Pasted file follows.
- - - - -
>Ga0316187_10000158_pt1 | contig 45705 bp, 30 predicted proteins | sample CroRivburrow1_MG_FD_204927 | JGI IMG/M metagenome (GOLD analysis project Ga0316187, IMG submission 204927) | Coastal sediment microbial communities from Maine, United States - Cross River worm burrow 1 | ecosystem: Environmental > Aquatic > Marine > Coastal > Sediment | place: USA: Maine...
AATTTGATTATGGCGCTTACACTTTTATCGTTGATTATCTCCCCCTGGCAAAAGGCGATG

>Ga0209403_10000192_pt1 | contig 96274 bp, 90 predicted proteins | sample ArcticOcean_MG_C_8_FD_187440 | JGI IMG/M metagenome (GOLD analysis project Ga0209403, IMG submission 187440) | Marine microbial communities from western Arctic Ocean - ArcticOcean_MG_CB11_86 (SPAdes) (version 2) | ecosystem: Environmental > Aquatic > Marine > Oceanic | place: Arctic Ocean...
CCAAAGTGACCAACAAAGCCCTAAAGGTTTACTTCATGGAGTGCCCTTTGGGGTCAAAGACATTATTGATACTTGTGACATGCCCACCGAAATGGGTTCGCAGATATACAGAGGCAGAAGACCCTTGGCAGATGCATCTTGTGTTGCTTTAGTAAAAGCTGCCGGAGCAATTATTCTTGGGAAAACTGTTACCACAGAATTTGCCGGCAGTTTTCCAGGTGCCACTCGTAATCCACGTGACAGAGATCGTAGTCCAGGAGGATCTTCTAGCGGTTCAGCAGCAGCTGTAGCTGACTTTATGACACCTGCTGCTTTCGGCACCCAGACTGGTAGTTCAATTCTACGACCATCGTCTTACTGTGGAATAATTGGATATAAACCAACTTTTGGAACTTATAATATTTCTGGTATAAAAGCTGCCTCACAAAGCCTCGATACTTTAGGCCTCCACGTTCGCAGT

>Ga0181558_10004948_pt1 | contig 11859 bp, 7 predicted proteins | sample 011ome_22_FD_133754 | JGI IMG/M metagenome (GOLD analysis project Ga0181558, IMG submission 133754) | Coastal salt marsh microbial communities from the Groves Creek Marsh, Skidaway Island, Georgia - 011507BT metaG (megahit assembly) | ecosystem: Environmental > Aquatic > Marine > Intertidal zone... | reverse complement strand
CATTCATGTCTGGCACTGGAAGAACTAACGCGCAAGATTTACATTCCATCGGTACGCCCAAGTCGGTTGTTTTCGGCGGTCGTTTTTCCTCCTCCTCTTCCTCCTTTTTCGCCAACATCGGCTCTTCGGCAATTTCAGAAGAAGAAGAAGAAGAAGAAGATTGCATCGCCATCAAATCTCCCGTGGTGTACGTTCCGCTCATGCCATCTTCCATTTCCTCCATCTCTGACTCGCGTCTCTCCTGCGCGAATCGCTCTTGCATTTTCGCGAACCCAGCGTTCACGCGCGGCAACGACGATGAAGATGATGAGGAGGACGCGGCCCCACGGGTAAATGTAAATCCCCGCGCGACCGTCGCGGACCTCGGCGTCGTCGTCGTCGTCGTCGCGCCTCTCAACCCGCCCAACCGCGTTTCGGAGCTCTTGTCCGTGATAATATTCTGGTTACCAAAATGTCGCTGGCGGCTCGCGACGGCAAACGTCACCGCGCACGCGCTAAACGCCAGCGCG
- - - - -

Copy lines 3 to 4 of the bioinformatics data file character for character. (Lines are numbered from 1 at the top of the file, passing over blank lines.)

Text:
>Ga0209403_10000192_pt1 | contig 96274 bp, 90 predicted proteins | sample ArcticOcean_MG_C_8_FD_187440 | JGI IMG/M metagenome (GOLD analysis project Ga0209403, IMG submission 187440) | Marine microbial communities from western Arctic Ocean - ArcticOcean_MG_CB11_86 (SPAdes) (version 2) | ecosystem: Environmental > Aquatic > Marine > Oceanic | place: Arctic Ocean...
CCAAAGTGACCAACAAAGCCCTAAAGGTTTACTTCATGGAGTGCCCTTTGGGGTCAAAGACATTATTGATACTTGTGACATGCCCACCGAAATGGGTTCGCAGATATACAGAGGCAGAAGACCCTTGGCAGATGCATCTTGTGTTGCTTTAGTAAAAGCTGCCGGAGCAATTATTCTTGGGAAAACTGTTACCACAGAATTTGCCGGCAGTTTTCCAGGTGCCACTCGTAATCCACGTGACAGAGATCGTAGTCCAGGAGGATCTTCTAGCGGTTCAGCAGCAGCTGTAGCTGACTTTATGACACCTGCTGCTTTCGGCACCCAGACTGGTAGTTCAATTCTACGACCATCGTCTTACTGTGGAATAATTGGATATAAACCAACTTTTGGAACTTATAATATTTCTGGTATAAAAGCTGCCTCACAAAGCCTCGATACTTTAGGCCTCCACGTTCGCAGT